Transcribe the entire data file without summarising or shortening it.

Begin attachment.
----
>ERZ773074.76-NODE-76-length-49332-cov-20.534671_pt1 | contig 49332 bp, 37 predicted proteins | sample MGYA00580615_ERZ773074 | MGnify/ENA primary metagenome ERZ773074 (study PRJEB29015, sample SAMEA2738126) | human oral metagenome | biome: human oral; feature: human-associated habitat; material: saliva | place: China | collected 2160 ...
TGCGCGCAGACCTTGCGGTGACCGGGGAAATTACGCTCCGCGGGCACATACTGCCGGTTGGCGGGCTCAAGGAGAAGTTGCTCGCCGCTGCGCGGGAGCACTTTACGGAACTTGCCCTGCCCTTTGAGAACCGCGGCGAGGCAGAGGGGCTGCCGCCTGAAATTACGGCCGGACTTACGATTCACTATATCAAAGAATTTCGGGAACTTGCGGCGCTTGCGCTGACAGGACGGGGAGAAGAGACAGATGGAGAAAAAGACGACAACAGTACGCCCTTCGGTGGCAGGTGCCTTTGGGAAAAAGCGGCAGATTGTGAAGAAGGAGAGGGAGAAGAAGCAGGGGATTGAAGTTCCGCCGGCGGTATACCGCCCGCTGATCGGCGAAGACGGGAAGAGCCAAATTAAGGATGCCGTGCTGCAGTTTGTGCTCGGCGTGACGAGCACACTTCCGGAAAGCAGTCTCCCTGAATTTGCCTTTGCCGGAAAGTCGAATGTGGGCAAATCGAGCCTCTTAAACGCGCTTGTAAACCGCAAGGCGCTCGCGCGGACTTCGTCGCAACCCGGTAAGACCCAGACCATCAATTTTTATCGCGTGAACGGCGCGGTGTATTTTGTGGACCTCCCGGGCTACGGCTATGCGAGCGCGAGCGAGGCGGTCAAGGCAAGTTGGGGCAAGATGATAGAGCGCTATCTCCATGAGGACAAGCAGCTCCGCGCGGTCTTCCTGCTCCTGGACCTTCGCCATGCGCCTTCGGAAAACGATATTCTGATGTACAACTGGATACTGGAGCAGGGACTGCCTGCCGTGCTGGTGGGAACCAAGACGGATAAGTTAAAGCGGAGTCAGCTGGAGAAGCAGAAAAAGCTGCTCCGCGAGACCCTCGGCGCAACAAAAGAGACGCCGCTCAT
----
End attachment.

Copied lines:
>ERZ773074.76-NODE-76-length-49332-cov-20.534671_pt1 | contig 49332 bp, 37 predicted proteins | sample MGYA00580615_ERZ773074 | MGnify/ENA primary metagenome ERZ773074 (study PRJEB29015, sample SAMEA2738126) | human oral metagenome | biome: human oral; feature: human-associated habitat; material: saliva | place: China | collected 2160 ...
TGCGCGCAGACCTTGCGGTGACCGGGGAAATTACGCTCCGCGGGCACATACTGCCGGTTGGCGGGCTCAAGGAGAAGTTGCTCGCCGCTGCGCGGGAGCACTTTACGGAACTTGCCCTGCCCTTTGAGAACCGCGGCGAGGCAGAGGGGCTGCCGCCTGAAATTACGGCCGGACTTACGATTCACTATATCAAAGAATTTCGGGAACTTGCGGCGCTTGCGCTGACAGGACGGGGAGAAGAGACAGATGGAGAAAAAGACGACAACAGTACGCCCTTCGGTGGCAGGTGCCTTTGGGAAAAAGCGGCAGATTGTGAAGAAGGAGAGGGAGAAGAAGCAGGGGATTGAAGTTCCGCCGGCGGTATACCGCCCGCTGATCGGCGAAGACGGGAAGAGCCAAATTAAGGATGCCGTGCTGCAGTTTGTGCTCGGCGTGACGAGCACACTTCCGGAAAGCAGTCTCCCTGAATTTGCCTTTGCCGGAAAGTCGAATGTGGGCAAATCGAGCCTCTTAAACGCGCTTGTAAACCGCAAGGCGCTCGCGCGGACTTCGTCGCAACCCGGTAAGACCCAGACCATCAATTTTTATCGCGTGAACGGCGCGGTGTATTTTGTGGACCTCCCGGGCTACGGCTATGCGAGCGCGAGCGAGGCGGTCAAGGCAAGTTGGGGCAAGATGATAGAGCGCTATCTCCATGAGGACAAGCAGCTCCGCGCGGTCTTCCTGCTCCTGGACCTTCGCCATGCGCCTTCGGAAAACGATATTCTGATGTACAACTGGATACTGGAGCAGGGACTGCCTGCCGTGCTGGTGGGAACCAAGACGGATAAGTTAAAGCGGAGTCAGCTGGAGAAGCAGAAAAAGCTGCTCCGCGAGACCCTCGGCGCAACAAAAGAGACGCCGCTCAT